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that he would soon persuade his father to sell that colony to the crown.
Perm had a father's weakness for this youth— was he not Guli's son? He thought the Quakers of the colony had dealt too harshly with him; that they had not considered his youth. He thought his friends should have seen the conduct of his son in its best aspect, not its worst. That which his son desired from choice, he was impelled towards by necessity. His steward, Philip Ford, had died in January 1702, leaving his affairs to the management of his widow and his son The widow ruled her son; who would have been as great a scoundrel as his parents had he possessed their gifts. The elder Ford had so contrived to jumble Penn's accounts, as to keep him ignorant how they stood. When asked to sign papers and accounts, Penn seldom troubled himself to read them over, but in simple faith set his name to them and passed them on. Ford knew how to take advantage of this want of prudence. In an evil hour, when Penn was seeking funds to carry him over to America the second time, Ford got from him —as a form—a deed of sale for the colony ; on which security, Ford advanced him 2800Z. This deed was considered by Penn, and professedly considered by Ford, as a mortgage. Ford received money on account of the province, and made such advances as the Governor needed. It was not till Penn returned to England that a first suspicion of his steward crossed his mind. He tried to think himself deceived . But when the Quaker died, his knavery -came to the light of day. From an uncertain remembrance of the sums advanced and paid, Penn thought his mortgage nearly cancelled; but the funeral rites of Ford were hardly over, when the widow sent him in a bill for 14,000Z., and threatened to seize and sell his province if it were not paid.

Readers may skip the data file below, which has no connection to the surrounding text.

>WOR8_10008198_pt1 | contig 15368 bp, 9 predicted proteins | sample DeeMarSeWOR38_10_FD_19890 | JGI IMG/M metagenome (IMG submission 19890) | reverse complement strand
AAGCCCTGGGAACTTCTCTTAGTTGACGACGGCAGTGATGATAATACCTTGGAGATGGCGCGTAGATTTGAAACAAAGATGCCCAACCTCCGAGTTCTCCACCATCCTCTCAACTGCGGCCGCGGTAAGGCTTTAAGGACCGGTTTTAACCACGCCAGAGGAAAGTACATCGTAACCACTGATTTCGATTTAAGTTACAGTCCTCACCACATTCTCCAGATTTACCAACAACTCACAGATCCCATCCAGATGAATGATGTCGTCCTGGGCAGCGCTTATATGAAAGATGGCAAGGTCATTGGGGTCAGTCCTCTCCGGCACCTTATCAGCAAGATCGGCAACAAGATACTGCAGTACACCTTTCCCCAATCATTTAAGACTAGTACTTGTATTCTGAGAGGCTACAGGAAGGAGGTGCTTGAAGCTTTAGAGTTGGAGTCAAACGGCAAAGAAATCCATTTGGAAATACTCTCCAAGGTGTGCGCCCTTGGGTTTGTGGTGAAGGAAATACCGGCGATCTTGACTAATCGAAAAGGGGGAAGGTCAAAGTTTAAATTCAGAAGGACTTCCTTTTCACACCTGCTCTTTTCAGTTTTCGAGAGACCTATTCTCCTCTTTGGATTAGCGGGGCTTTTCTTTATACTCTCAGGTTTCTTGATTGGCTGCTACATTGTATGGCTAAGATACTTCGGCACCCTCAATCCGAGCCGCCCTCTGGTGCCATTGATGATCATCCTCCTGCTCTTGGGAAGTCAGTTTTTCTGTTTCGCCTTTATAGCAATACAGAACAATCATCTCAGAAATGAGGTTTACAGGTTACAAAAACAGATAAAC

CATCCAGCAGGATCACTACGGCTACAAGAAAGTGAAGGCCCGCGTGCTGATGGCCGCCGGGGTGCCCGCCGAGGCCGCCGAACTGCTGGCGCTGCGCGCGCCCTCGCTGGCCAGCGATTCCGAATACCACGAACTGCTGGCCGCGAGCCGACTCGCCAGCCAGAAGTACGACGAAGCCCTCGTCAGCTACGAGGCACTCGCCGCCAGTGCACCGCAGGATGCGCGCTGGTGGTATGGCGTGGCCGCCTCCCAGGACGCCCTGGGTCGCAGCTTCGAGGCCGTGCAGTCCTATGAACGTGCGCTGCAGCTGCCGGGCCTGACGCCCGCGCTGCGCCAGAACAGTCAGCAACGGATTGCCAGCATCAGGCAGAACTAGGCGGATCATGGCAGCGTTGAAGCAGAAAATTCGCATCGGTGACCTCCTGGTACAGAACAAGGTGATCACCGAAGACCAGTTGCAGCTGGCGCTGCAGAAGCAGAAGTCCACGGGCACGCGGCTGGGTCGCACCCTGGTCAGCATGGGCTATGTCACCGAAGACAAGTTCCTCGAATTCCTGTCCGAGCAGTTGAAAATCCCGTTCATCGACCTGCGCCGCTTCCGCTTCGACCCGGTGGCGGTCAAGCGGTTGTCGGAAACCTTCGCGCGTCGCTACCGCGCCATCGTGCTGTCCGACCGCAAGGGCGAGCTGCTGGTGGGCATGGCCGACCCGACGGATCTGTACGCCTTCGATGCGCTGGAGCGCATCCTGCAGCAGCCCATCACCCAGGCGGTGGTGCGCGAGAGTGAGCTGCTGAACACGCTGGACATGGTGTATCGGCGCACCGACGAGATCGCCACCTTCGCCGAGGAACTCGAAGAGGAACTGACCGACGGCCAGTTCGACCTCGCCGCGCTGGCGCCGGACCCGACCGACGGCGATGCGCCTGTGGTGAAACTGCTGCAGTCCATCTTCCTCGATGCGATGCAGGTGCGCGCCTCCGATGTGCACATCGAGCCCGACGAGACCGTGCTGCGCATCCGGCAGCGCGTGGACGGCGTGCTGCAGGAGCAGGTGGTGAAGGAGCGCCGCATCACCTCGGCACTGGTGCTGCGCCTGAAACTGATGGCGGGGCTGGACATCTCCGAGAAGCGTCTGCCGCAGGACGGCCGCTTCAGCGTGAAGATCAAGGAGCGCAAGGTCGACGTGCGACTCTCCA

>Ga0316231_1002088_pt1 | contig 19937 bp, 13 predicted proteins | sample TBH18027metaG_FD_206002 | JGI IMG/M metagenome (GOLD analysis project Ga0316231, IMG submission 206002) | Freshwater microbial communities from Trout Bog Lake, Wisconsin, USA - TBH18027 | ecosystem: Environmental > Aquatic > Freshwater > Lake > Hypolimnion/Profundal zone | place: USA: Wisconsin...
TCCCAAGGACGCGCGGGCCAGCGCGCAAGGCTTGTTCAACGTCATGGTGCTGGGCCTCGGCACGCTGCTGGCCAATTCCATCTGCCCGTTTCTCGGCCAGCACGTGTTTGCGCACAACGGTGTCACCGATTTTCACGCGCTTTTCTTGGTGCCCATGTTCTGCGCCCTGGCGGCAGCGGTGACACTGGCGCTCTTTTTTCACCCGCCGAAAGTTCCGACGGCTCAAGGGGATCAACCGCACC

Penn was thunderstruck. He asked for accounts. Henry Goldney,a legal Friend, and Herbert Springett, a near relation of his first wife, assisted him. When the accounts were put in shape, it appeared, by his own showing, that Ford had received on behalf of Penn 17,859?.; that he had paid 16,200?. Yet he claimed 14,000Z! That the matter should be settled on just bases, and, both parties being Friends, that no scandal should be brought on the society, Penn proposed to refer it to arbitration; but the Fords rejected his proposal. They wanted law—not equity. The courts, they said, would give them the money, and they would have their rights. It was well for Penn that he was able to find a set of the accounts as they had been sent to him from time to time. These papers told him the iniquitous story page by page.
(1.) The Fords had charged him interest on advances; but allowed him none on their .receipts. (2.) They had charged him eight per cent interest, though six per cent was the fixed and legal rate. (3.) They had charged compound interest on the 2SQ01.; posting it every six months, and sometimes oftener, so that the overcharge of interest again bore interest, even while the balance of account was on Penn's side of the ledger. (4.) They had charged him fifty shillings as their commission instead of ten shillings for every 1001. received or paid by them to his account — even on the overcharges of interest paid to themselves, adding it to the principal every six months, so as to make him pay a commission of 2l. 10s. to the hundred six or seven times over on the same money. (5.) While he ivas in the colony Penn had sold a piece of land for 2000Z., of which sum he sent 615?. to Ford in liquidation of his debt; but Ford, instead of posting 615Z. to Penn's credit, charged his account with 1385Z., as if he had advanced the money, and from that day forward reckoned his commission and his compound interest on this sum. What wonder that the Fords refused to submit their claims to arbitration! The excess of charges on the second, third, and fourth items came to 9697Z., reducing the claim of 14,000?. to 4303Z. Penn offered to refund this sum; the widow shook her deed of sale in his face, and threatened him with a suit in chancery if the whole amount were not paid down. Friends interfered; some came from America for the purpose; but the younger Ford grew insolent, and the widow would not listen to their good advice.